CE09 - Nanomatériaux et nanotechnologies pour les produits du futur

Highly efficient electrochemical kinetic energy harvesting using nanomaterials – KineHarvest

Submission summary

<General Objectives>
KineHarvest project aims to develop an electrochemical kinetic energy harvesting device that converts low frequency (0.1~10 Hz) mechanical energy from various kinetic movements such as the human body motions. We developed a new electrochemical energy harvesting cell with a hybrid structure (called hybrid cell) consisting of a supercapacitor electrode and a battery electrode. The kinetic to electrical energy conversion occurs by the selective ion sweeping effect on the supercapacitor electrodes when there is an electrolyte flow due to the kinetic input. Based on this novel design, we will investigate the application of nanomaterials to the electrolyte and the electrodes in order to enhance the ion sweeping efficiency and thus obtain the high output voltage of the hybrid cell. For this, we will study the fundamental principle of the flow-induced ion sweeping behavior by using the flow shear tomography technique that we recently developed.

1. The current energy harvesting techniques based on triboelectricity or piezoelectricity are optimized for high frequency vibrations (20~500 Hz). However, the kinetic energies available in the life and environment (e.g. human movements, winds, ocean waves and tides, etc.) usually has a frequency lower than 10 Hz and non-continuous pulses. This low frequency range and irregular motions are poorly explored for energy harvesting, which is the target of the KineHarvest project.
2. The flow-induced ion sweeping phenomenon – the key principle of our energy harvesting system – is new and its mechanism is not yet understood. Technically, increasing the amount of sweeping ions effective to the kinetic input will improve the energy conversion efficiency. So far, there has been no experimental method to quantitatively assess the influence of ion sweeping on the electrochemical output. We will investigate this using the microfluidic shear profiling method that we recently invented. This technique is especially capable of a 3D flow shear tomography and a real-time monitoring of the fluctuating shear at the local site near the interface, which is highly suitable for correlating the hydrodynamic shear and the ion sweeping at the electrolyte-electrode interface. By understanding this fundamental principle, we will search for optimal nanomaterial components of electrolyte and the capacitive electrode design.
3. A key condition to achieve the maximum output voltage of the hybrid cell is the selectivity of the ion sweeping behavior only on the supercapacitor electrode. Therefore, at the opposite side of the supercapacitor electrode, it is essential to achieve a stable ion storage inside the ion hosting battery electrode during the flow. However, even ion hosting battery materials contain adsorbed ions on its surface which can be swept under the flow. It is thus necessary to understand how much portion of ion adsorption on the surface is contributing to the charge storage of the battery electrode materials and how to reduce its portion to diminish the ion sweeping effect on the battery electrode. We will do this study on the ion-hosting material of our choice (Prussian Blue Analogues, PBA) and reveal the optimal PBA particle morphology and its thin film electrode structure.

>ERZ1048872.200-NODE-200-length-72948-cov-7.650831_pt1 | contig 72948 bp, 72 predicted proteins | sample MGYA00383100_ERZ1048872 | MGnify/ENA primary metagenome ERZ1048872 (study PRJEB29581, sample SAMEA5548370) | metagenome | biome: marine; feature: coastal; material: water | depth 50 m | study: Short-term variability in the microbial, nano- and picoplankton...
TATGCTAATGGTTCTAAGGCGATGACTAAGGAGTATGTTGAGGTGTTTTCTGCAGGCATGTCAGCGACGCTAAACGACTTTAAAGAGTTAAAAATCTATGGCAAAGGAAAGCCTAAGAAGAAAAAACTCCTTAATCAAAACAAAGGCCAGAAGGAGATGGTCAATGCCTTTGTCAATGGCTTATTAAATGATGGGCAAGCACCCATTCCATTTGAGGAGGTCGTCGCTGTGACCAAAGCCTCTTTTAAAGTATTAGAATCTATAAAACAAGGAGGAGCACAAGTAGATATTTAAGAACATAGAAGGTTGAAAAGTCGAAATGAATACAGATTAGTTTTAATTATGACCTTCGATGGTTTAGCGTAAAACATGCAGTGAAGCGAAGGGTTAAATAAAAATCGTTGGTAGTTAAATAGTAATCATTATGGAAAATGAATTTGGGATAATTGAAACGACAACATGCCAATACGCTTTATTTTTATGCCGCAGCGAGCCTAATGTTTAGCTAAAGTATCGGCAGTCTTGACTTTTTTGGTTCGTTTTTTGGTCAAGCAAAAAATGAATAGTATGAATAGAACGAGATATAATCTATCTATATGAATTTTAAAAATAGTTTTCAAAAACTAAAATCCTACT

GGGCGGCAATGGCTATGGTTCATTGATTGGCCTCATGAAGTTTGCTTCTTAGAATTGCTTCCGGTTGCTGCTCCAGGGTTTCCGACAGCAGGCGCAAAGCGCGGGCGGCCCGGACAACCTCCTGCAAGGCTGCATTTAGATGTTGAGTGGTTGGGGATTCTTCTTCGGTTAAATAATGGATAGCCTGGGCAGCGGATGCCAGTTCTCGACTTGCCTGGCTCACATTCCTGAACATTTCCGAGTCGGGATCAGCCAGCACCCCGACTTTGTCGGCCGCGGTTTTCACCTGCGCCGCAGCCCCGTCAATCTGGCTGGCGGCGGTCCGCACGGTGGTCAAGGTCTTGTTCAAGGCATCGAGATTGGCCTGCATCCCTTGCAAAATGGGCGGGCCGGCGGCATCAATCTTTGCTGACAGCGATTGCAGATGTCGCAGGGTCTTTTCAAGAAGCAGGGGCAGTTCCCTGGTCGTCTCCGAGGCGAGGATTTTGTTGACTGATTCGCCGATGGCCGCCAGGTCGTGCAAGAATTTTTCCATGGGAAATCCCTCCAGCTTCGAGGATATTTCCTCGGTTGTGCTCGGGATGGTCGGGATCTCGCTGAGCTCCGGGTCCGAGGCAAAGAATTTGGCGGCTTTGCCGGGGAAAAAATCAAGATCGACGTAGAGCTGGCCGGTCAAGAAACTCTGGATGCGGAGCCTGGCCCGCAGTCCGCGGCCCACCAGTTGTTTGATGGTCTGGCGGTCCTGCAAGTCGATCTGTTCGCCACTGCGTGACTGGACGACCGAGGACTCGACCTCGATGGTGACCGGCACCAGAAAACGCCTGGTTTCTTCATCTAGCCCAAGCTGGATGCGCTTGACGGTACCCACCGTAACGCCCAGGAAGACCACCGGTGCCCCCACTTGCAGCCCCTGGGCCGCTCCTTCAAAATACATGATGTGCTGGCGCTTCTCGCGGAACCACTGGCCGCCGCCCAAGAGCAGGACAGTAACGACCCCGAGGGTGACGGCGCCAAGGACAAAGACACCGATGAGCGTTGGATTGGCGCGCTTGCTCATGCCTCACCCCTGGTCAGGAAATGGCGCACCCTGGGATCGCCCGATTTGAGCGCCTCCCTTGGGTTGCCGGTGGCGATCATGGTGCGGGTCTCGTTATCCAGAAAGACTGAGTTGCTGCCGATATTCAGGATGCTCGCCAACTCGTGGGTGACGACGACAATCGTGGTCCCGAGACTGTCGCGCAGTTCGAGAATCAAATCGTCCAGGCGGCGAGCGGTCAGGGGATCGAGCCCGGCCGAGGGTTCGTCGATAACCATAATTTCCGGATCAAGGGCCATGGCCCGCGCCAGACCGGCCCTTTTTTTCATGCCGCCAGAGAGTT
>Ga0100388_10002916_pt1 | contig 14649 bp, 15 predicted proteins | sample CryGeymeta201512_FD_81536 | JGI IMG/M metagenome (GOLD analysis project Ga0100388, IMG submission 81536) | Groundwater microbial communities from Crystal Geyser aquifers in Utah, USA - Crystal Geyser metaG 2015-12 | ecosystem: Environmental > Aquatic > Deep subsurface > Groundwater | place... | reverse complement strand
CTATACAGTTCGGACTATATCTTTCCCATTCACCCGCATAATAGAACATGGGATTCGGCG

<Final goals>
Our target hybrid cell performance is the current density of 1 mA/cm2 under the human body kinetic input, which is one order of magnitude higher than that of the state of the art piezoelectric and triboelectric systems. The impedance for the maximum power output will be several tens of Ohm, which is also four to five orders of magnitude lower than the state of the art. Such a highly efficient kinetic energy harvesting principle will be applied to wearable self-powering devices and Internet of Things (IoTs) for portable gadgets by efficiently transforming the energy of all kinds of body motions and floating vibration to the electricity.

Project coordination

Jong-Wook KIM (Laboratoire de physique de la matière condensée)

The author of this summary is the project coordinator, who is responsible for the content of this summary. The ANR declines any responsibility as for its contents.


Nanyang Technological University / Lee's Nano Energy Laboratory (School of Electrical and Electronic Engineering (EEE))
LPMC Laboratoire de physique de la matière condensée

Help of the ANR 240,779 euros
Beginning and duration of the scientific project: March 2020 - 36 Months

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